Review: ‘Pearl’ (2022), starring Mia Goth, David Corenswet, Tandi Wright, Matthew Sunderland and Emma Jenkins-Purro

September 15, 2022

by Carla Hay

Mia Goth in “Pearl” (Photo by Christopher Moss/A24)

“Pearl” (2022)

Directed by Ti West

Some language in German with subtitles

Culture Representation: Taking place in Texas in 1918, the horror film “Pearl” features an all-white cast of characters representing the working-class and middle-class.

Culture Clash: A mentally ill young woman, who’s desperate to become a famous entertainer and move away from her family’s rural farm, will stop at nothing to achieve her goals. 

Culture Audience: “Pearl” (which is a prequel to the 2022 horror movie “X”) will appeal primarily to people who are fans of “X,” filmmaker Ti West, star Mia Goth and slasher movies that are just as effective in showing psychological horror.

Mia Goth and Tandi Wright in “Pearl” (Photo by Christopher Moss/A24)

In this prequel to director Ti West’s 2022 horror flick “X,” Mia Goth shows why she is one of the all-time great actresses in horror movies. Her disturbing performance as the title character in “Pearl” is a master class in horror excellence. Viewers don’t need to see “X” before seeing “Pearl” (both movies were directed by West), but seeing “X” before seeing “Pearl” gives much better context to “Pearl” in foreshadowing what’s to come for this unhinged serial killer.

“Pearl” was filmed immediately after “X” was filmed. The two movies were released six months apart, which is unusual for a prequel movie. The main location for “Pearl” and “X” is an isolated Texas farm in an unnamed rural town. (“Pearl” and “X” were both actually filmed in New Zealand.”) It’s at this farm where a lot of murder and mayhem take place. “X” was written by West, whereas West and Goth co-wrote “Pearl.”

In “X,” the year is 1979, and a group of six people from a big city in Texas have gone to the farm to make a porn movie called “The Farmer’s Daughter.” The movie’s producer rented the farm. The owners of the farm are an elderly couple named Pearl (played by Goth) and Howard (played by Stephen Ure), who is nicknamed Howie. Pearl and Howard don’t know until after the fact that their farm is being used to film a porn movie. And when Pearl and Howard find out, all hell breaks loose.

The actress who plays the title role in “The Farmer’s Daughter” is Maxine Minx (also played by Goth), an ambitious performer in her 20s who thinks that this porn movie will make her a big star. Pearl becomes fixated on Maxine, who reminds Pearl of how Pearl used to be when Pearl was a young woman who dreamed of becoming a famous entertainer, with a specialty in dancing. Pearl ends up being a voyeur who spies on Maxine, and this voyeurism triggers a deadly rage in Pearl.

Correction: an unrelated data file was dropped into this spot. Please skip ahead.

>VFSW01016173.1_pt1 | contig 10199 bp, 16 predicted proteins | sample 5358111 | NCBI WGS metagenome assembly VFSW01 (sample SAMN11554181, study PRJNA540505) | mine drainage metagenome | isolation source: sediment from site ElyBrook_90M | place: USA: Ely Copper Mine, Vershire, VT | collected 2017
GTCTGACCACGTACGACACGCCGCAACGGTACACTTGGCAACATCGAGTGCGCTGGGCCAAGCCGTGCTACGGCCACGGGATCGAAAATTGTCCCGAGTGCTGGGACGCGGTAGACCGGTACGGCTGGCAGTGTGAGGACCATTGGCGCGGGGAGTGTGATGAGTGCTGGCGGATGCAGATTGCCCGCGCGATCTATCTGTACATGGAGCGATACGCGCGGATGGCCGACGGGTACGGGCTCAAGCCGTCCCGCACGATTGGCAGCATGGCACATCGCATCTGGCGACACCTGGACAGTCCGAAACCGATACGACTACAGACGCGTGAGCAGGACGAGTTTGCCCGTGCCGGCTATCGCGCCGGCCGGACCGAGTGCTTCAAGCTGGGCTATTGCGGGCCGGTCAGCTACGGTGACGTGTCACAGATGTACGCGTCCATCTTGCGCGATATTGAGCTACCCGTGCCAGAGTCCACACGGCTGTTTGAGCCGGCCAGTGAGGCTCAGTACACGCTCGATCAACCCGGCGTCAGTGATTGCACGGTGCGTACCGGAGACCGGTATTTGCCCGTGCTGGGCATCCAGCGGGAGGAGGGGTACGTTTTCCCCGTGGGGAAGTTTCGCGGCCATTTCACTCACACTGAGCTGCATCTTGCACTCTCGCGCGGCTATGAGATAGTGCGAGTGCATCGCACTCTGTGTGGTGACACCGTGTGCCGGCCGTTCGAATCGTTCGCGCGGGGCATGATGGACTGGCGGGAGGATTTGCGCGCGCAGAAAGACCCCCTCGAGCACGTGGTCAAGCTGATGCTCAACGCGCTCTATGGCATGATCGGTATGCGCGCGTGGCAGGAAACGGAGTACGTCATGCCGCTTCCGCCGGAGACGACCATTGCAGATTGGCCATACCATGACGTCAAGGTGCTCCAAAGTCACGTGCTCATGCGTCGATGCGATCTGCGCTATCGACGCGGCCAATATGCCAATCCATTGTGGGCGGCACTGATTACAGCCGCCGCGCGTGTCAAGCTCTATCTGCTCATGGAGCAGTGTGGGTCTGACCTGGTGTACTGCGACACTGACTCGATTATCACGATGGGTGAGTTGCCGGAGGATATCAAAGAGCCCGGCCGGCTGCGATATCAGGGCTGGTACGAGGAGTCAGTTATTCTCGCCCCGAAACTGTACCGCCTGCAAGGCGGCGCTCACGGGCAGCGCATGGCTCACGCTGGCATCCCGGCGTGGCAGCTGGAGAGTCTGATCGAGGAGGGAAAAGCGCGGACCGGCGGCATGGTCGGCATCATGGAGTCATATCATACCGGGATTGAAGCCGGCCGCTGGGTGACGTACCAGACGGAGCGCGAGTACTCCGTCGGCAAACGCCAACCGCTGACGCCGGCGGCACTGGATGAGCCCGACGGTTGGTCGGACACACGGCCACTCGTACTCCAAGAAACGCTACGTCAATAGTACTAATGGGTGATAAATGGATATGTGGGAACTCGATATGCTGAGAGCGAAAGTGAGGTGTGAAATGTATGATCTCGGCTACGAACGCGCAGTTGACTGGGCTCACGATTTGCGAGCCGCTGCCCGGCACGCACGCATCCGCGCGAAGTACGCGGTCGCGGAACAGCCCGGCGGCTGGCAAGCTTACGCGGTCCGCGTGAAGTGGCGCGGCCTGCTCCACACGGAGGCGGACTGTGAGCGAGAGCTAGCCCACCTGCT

The movie “Pearl” is this character’s origin story that shows she’s been mentally ill long before she encountered this unlucky group of pornographers. In “Pearl,” the year is 1918. Pearl (who an only child) is in her late teens and living on the same farm with her parents. The name of the property is Powder Keg Farms, which is a nod to something that happens in “X.”

Pearl is married to Howard (played by Alistair Sewell), but he is a military man who’s away because he’s serving in World War I. She appears to be sweet, innocent and a hopeless romantic. She keeps Howard’s love letters to her as if they are her greatest treasures. However, Pearl’s seemingly harmless exterior masks someone who is capable of a great deal of harm.

The infleunza pandemic is plaguing the United States, so people wear face masks in public. (It’s a chilling parallel to the COVID-19 pandemic, during which “Pearl” and “X” were filmed and released.) Pearl’s one goal in life is to become a movie star, especially in musicals. She frequently goes to the local movie theater to watch her beloved films, such as “Palace Follies,” which she has seen multiple times.

Pearl finds her home life very stifling and will do anything to get away from the farm and follow her dreams. There’s a scene where Pearl is alone and prays out loud: “Please, Lord, make me the biggest star the world has ever known, so I can get far away from this place.” Pearl’s strict and religious mother Ruth (played by Tandi Wright), who is a German immigrant, frequently berates and punishes Pearl if Ruth thinks Pearl did anything wrong. Ruth thinks being an entertainer is a sinful lifestyle, and she expects Pearl to live on the farm for the rest of Pearl’s life.

There are some scenes that show how cruel Ruth can be. One of these scenes takes place during a family dinner at the dining table. Pearl admits that she had some candy on the way back from the movie theater. Ruth gets angry and takes away Pearl’s dinner before Pearl can finish and says that Pearl gave up her right to the meal because Pearl spent money on candy. Pearl says she’s “starving” and pleads with Ruth to let her finish the dinner, but Ruth remains unmoved.

Pearl’s father (played by Matthew Sunderland), who does not have a name in the movie, is catatonic for unnamed health reasons. He is usually seen in a wheelchair, as he watches the love/hate turmoil between Pearl and Ruth, with sadness and fear in his eyes. It’s never made clear if his muteness is voluntary or involuntary.

At various times, Pearl and Ruth express resentment over having to take care of him. Ruth shows signs of mental distress too, when later in the movie, she unleashes a rage-filled rant at Pearl about how much Ruth hates being a caretaker for her husband, and Ruth thinks that Pearl is not doing enough to help. Ruth also knows that something is very wrong with Pearl, when she shouts at Pearl during an argument: “You are not well, Pearl! Something is festering inside of you!”